I grew up in a small town in Germany and was told to trust the police. In German, there is a saying "Die Polizei - dein Freund und Helfer" (the police - your friend and helper) and I lived by this. I was told, if I got lost, or something bad happened, I could turn to the police and they would help me. The notion that I should fear them was utterly foreign to me. The talk Tyler and Marvin's mother has with her boys in this book, about keeping their heads down, about watching out for the police, is one my parents never had to have with my sisters or with me, and I realize how privileged we are for this. Though by now, of course, I know that many people in the US (where I currently live and have for many years), grew up without this thought of the police as a societal safety net. There are many policemen and women, one cannot forget, who are truly good and helpful people, who respect their duty to the community, no matter the color of anyone's skin, or their background. But one cannot ignore that there are also many, whose prejudice has provoked them to cause irreparable damage and rarely face the consequences. To bring attention to this and to encourage a conversation to provoke change and awareness, I think books like Tyler Johnson Was Here are valuable and important, and I hope they are being read and discussed in classrooms.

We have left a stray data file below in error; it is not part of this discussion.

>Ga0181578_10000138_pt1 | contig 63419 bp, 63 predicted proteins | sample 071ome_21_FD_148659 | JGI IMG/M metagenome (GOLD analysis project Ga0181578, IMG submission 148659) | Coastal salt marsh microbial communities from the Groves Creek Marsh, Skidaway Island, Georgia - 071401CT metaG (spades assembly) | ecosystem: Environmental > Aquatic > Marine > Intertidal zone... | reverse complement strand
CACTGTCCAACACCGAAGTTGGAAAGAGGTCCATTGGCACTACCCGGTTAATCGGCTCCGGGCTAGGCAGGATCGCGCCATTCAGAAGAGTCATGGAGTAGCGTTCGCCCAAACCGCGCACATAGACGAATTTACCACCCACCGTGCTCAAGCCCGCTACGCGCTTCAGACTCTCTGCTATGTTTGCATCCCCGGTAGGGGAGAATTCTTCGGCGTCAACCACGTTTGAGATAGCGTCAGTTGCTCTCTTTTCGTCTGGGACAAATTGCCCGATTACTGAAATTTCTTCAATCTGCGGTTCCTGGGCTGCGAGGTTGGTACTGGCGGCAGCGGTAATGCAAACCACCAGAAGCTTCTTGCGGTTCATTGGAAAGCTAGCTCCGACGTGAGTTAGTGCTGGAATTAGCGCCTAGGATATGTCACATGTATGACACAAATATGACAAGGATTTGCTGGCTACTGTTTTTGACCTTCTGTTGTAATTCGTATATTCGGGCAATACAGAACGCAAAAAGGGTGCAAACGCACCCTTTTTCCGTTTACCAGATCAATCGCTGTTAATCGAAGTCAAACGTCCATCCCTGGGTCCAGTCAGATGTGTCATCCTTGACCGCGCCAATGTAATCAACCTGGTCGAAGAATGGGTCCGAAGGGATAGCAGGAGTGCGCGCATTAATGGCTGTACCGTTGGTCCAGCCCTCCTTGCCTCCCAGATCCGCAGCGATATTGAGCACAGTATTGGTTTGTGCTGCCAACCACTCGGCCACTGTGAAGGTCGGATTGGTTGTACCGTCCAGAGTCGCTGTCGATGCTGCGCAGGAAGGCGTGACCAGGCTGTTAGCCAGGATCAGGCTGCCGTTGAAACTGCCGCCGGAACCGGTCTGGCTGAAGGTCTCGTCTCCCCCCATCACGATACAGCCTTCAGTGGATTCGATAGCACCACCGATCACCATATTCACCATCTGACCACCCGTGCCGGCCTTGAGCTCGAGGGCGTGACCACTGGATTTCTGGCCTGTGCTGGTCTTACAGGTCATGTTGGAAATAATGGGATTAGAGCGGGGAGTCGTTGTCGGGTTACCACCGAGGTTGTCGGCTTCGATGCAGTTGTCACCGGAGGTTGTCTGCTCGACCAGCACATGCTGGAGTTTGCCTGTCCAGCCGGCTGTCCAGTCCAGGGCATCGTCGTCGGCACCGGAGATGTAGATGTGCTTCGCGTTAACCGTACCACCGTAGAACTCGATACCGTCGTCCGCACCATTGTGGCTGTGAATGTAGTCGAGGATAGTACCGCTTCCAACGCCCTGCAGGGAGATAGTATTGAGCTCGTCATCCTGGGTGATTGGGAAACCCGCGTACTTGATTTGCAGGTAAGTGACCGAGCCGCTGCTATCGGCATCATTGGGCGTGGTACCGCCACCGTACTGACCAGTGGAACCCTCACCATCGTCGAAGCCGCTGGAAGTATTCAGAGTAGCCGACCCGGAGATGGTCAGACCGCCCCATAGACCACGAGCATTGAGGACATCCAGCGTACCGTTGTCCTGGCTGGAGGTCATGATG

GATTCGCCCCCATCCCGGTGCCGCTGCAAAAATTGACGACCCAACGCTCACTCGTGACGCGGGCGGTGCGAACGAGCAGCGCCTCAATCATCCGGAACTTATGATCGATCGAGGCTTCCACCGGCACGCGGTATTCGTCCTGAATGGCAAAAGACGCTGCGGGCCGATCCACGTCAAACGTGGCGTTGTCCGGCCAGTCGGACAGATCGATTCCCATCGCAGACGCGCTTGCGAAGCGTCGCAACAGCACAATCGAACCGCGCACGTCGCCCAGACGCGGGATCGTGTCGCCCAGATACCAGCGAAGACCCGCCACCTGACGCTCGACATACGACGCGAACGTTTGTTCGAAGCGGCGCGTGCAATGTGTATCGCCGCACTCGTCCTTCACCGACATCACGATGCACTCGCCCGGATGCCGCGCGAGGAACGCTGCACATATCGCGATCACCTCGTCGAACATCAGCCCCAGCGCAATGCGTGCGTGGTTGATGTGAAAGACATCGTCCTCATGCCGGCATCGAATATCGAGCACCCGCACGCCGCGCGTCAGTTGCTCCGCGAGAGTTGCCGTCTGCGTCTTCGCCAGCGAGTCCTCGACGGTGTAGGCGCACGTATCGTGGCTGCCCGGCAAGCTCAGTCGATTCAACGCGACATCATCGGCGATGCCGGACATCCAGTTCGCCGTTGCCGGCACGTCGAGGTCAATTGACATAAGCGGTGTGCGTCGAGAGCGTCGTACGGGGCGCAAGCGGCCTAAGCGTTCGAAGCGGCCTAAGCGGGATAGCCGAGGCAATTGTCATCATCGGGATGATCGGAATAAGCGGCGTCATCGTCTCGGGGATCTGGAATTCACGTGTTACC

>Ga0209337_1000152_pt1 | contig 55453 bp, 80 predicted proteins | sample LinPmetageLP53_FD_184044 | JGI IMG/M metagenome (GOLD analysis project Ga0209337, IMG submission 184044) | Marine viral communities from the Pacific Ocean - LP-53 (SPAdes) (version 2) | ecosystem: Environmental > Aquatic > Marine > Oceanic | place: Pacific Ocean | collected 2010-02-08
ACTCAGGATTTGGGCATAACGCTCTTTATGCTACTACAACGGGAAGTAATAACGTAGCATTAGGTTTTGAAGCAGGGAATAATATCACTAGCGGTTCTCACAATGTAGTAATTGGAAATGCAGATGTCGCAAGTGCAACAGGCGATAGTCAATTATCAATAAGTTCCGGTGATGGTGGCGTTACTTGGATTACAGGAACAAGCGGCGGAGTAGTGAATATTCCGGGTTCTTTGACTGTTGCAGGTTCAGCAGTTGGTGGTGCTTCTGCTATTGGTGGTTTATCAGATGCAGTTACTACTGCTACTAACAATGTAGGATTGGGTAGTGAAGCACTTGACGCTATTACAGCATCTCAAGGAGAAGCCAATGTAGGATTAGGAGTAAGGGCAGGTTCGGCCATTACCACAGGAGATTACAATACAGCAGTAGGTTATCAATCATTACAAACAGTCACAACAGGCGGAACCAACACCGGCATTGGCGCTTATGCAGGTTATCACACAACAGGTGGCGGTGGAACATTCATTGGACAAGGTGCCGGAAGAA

There is something visceral, almost intrusive about the way the author confronts the reader with the grief of this broken family, that will force readers of all ages to think. Jay Coles strips away barriers, forcing you to see, feel, hear the pain of loss and to comprehend how utterly senseless violence is. Though the writing was, perhaps, not incredibly polished, and I saw some flaws and oversimplifications in his approach, I can see this author having a promising career ahead of him.